When you have converted one type of individual retirement account (IRA) to another type — such as a traditional IRA to a Roth IRA — and then convert it back to the original type, you are recharacterizing the IRA. Similarly, you can recharacterize a contribution you’ve made to one type of IRA as a contribution to another type of IRA. In either case, when the recharacterization is handled correctly, the original conversion or contribution is erased, as if it never happened. To be valid, a recharacterization must be handled as a transfer between IRA providers or internally by a single provider. Further, it must be completed before the date your tax return is due, including extensions. You must also report the action to the IRS, and in some cases, you must file an additional form.


Record date

To be paid a stock dividend, you must own the stock on the day that the corporation's board of directors names as the record date, also known as the date of record. For example, if a company declares a dividend of 50 cents a share payable on September 1 to shareholders of record as of August 10, you must own the shares on August 10 to be entitled to the dividend. To be the legal owner on the record date you must buy the stock at least three business days before the record date. That is the last day on which trades will settle on the record date. If you buy the stock after that day, you are buying the stock ex-dividend, which means you are not entitled to the dividend. The first day the buyer is not entitled to receive the dividend is called the ex-dividend date and is currently two days before the record date in most cases.


Red herring

When a security is offered to the public for the first time, the underwriter prepares a preliminary prospectus, called a red herring. While the name may refer to the parts of the document printed in red ink, the implication is that the document has been written to present the company in the best possible light. The reference is to the rather distinctive odor of the fish in question, which, the story goes, fleeing fugitives sometimes used to throw bloodhounds off their scent. Although the preliminary prospectus contains important information about the company, its offerings, financial projections, and investment risk, it is customarily revised before the final version is issued.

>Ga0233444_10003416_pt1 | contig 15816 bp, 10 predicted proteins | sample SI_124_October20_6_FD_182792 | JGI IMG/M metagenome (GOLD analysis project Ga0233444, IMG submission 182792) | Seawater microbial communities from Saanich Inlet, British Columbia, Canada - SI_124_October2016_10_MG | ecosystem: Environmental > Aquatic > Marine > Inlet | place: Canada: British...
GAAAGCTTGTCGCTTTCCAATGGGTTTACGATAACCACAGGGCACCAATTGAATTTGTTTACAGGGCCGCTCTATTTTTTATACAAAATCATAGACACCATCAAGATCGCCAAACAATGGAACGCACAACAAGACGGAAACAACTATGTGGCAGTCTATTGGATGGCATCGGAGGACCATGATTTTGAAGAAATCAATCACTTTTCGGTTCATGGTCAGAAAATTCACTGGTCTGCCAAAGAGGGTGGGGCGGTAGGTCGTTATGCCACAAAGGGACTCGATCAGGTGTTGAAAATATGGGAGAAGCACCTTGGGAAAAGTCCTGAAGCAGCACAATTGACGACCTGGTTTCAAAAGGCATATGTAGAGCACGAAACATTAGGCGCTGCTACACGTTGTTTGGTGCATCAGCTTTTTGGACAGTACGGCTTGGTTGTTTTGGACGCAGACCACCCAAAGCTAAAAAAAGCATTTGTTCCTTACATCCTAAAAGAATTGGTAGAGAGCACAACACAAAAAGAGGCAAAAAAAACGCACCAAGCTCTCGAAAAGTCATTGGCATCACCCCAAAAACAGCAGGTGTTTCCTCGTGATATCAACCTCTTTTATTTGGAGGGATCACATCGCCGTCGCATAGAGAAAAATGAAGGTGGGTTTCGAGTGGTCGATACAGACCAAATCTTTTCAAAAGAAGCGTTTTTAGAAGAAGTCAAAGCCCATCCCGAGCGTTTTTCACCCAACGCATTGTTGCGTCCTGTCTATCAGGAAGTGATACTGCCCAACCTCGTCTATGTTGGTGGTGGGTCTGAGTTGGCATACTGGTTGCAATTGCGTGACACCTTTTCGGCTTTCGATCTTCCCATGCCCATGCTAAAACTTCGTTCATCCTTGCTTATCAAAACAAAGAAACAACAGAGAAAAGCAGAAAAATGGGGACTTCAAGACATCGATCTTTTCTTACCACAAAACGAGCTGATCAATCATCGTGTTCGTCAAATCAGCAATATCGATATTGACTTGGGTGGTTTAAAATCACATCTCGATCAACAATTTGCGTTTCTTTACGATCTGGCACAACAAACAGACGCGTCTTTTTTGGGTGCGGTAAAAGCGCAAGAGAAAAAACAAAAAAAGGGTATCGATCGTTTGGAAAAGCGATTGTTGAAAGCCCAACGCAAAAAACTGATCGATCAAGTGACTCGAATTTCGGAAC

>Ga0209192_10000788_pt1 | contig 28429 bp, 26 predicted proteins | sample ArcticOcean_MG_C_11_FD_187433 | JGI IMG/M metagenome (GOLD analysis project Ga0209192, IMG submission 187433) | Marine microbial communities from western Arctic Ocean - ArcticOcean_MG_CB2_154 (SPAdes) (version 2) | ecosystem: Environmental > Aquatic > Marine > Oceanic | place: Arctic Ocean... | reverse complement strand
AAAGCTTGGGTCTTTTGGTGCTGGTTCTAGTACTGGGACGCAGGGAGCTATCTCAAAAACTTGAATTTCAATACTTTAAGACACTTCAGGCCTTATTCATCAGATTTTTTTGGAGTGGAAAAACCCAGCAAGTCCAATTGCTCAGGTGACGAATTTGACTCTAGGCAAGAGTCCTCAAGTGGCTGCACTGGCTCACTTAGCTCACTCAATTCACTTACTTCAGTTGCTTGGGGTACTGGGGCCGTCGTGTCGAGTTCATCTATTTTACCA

Redemption

When a fixed-income investment matures, and you get your investment amount back, the repayment is known as redemption. Bonds are usually redeemed at par, or face value, traditionally $1,000 per bond. However, if a bond issuer calls the bond, or pays it off before maturity, you may be paid a premium, or a certain dollar amount over par, to compensate you for lost interest.You can redeem, or liquidate, open-end mutual fund shares at any time. The fund buys them back at their net asset value (NAV), which is the dollar value of one share in the fund.


Redemption fee

Some open-end mutual funds impose a redemption fee when you sell shares in the fund, often during a specific, and sometimes brief, period of time after you purchase those shares.The fee is usually a percentage of the value of the shares you sell, but it may also be a flat fee, or fixed amount.The purpose of the fee is to prevent large-scale withdrawals from the fund in response to changes in the financial markets, which might require the fund manager to sell holdings at a loss in order to meet the fund's obligation to buy back your shares.


Refinancing

Refinancing is the process of paying off an existing loan by taking a new loan and using the same property as security. Homeowners may refinance to reduce their mortgage expense if interest rates have dropped, to switch from an adjustable to a fixed rate loan if rates are rising, or to draw on the equity that has built up during a period of rising home prices.Closing costs for a refinance are generally comparable to those for any mortgage. If you’re refinancing to reduce your payments, you’ll want to calculate how long it will take before you recover the closing costs and begin to save money. If you’re planning to move within a few years, refinancing may not actually save you enough to justify the closing expenses. And if you refinance to use some of your home equity, you run the added risk that prices could drop and you could end up owing more on your mortgage than you could realize from selling your home.


Regional exchange

Stock exchanges in cities other than New York are called regional exchanges. They list both regional stocks, which may or may not be listed on the New York exchanges, as well as stocks that are listed in New York. Because of the National Market System, securities listed on one exchange can be traded on any other exchange if the price there is better than the price on the exchange where the stock is listed. The number of regional exchanges is shrinking, however, as the result of mergers and acquistions by larger exchanges.


Registered bond

When a bond is registered, the name of the owner and the particulars of the bond are recorded by the issuer or the issuer's agent. When registered bonds are issued in certificate form, a bond can be sold only if the owner endorses the certificate, or signs it over to someone else. In contrast, bearer bonds are considered the property of whoever holds them, since there is no record of ownership.Currently, however, most bonds are registered electronically, so there are no certificates to endorse. Instead, you authorize the transaction over the phone or by computer.


Registered investment adviser (RIA)

Investment advisers who register with the Securities and Exchange Commission (SEC) and agree to be regulated by SEC rules are known as registered investment advisers.Only a small percentage of all investment advisers register, though being registered is often interpreted as a sign that the adviser meets a higher standard.